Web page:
The Parks Bank of British Columbia
Expanding and enhancing park lands and infrastructure
BC’s parks are more than just beautiful places that we enjoy, that drive our economy, and that are at the core of who we are as British Columbians. They also provide essential life support functions for us and other species.
Because of increasing pressures like climate change and park visitation, it is more important than ever to add new parkland, fund restoration, and create corridors between parks so animals can survive in case of things like fire, disease, or habitat loss.
The Parks Bank of British Columbia serves as a way to fund the enhancement of BC’s parks, beyond government responsibilities. The fund will support organizations building and maintaining facilities like huts, trails, bridges, docks, and toilets. It will also support the Foundation in facilitating the purchase or receipt of lands that we can transfer into a protected status with the support of land trusts and other organizations.
Results so far
- 800 hectares of land was protected in Princess Louisa Inlet in 2019. It is one of the first crowdfunded parks in the world.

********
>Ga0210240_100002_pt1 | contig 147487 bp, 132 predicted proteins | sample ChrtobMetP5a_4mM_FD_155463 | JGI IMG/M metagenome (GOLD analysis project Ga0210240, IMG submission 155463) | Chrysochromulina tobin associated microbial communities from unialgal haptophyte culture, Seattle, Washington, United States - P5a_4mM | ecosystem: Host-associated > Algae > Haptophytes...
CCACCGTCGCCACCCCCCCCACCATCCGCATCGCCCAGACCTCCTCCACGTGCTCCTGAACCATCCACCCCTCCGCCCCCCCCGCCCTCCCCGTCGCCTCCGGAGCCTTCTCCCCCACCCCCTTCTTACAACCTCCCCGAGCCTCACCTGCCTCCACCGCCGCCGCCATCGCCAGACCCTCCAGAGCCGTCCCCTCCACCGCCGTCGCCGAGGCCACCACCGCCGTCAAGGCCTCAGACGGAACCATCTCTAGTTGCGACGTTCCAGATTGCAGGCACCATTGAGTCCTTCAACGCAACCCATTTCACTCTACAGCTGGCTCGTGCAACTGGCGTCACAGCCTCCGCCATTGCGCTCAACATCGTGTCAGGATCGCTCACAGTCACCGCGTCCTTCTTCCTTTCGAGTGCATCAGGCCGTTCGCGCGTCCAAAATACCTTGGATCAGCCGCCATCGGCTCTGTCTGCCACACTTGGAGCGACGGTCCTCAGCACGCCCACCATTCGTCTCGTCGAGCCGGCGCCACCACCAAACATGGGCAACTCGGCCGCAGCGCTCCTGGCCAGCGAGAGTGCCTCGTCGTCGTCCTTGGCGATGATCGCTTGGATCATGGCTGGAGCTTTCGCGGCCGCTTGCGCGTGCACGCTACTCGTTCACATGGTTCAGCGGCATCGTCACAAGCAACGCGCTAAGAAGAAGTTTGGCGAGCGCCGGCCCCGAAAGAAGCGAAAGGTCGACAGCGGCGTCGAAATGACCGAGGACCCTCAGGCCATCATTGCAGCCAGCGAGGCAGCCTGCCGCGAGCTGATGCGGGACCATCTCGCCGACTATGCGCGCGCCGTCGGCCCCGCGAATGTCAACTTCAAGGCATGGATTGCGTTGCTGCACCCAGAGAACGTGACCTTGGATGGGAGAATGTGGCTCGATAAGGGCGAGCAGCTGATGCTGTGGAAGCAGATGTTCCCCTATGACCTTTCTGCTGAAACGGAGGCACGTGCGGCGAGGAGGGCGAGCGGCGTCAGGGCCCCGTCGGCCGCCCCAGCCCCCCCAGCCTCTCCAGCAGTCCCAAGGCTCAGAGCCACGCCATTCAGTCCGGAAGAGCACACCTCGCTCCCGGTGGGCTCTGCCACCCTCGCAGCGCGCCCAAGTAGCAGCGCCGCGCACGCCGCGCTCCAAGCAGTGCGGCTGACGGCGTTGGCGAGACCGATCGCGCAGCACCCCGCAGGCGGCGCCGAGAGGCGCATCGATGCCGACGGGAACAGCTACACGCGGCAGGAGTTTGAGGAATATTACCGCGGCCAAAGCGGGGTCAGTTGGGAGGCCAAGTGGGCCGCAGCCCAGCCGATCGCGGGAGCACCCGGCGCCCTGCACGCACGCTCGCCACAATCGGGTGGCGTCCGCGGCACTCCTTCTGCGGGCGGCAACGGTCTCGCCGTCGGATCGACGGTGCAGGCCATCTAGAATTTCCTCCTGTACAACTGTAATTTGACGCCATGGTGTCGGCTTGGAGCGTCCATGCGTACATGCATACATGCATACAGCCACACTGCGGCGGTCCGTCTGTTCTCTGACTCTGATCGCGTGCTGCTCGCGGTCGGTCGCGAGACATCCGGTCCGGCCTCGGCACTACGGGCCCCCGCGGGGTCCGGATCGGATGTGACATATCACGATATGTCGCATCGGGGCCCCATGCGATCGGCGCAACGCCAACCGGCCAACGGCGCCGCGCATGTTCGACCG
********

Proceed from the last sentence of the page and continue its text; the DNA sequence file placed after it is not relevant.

- A new park was created on Cowichan Lake in 2019.
- New facilities were created in Gwillim, Drumbeg and Ancient Forest/Chun T’oh Whudujut Provincial Parks.
- In 2020, we protected another 260 hectares of land in Princess Louisa Inlet, including the iconic One Eye Mountain.
- We successfully helped raise funds for the Mt. Erskine Trail connector in 2020.
- We also protected West Ballenas Island in 2020. It is one of the most biodiverse spots in the Salish Sea with rare and endangered species.
- A new 3,500-hectare conservancy was created in 2021 to protect the environment and wildlife within Tahltan territory, in an area of northwestern B.C. historically known as the Ice Mountain Lands, adjacent to Mount Edziza Provincial Park.
- If you are an American donor interested in receiving an American tax receipt, visit https://conservecanada.org/portfolio-item/b-c-parks-foundation/ to donate.
See below for more information on current projects.
Sometimes you find yourself in the middle of nowhere. And often, in the middle of nowhere, you find yourself.”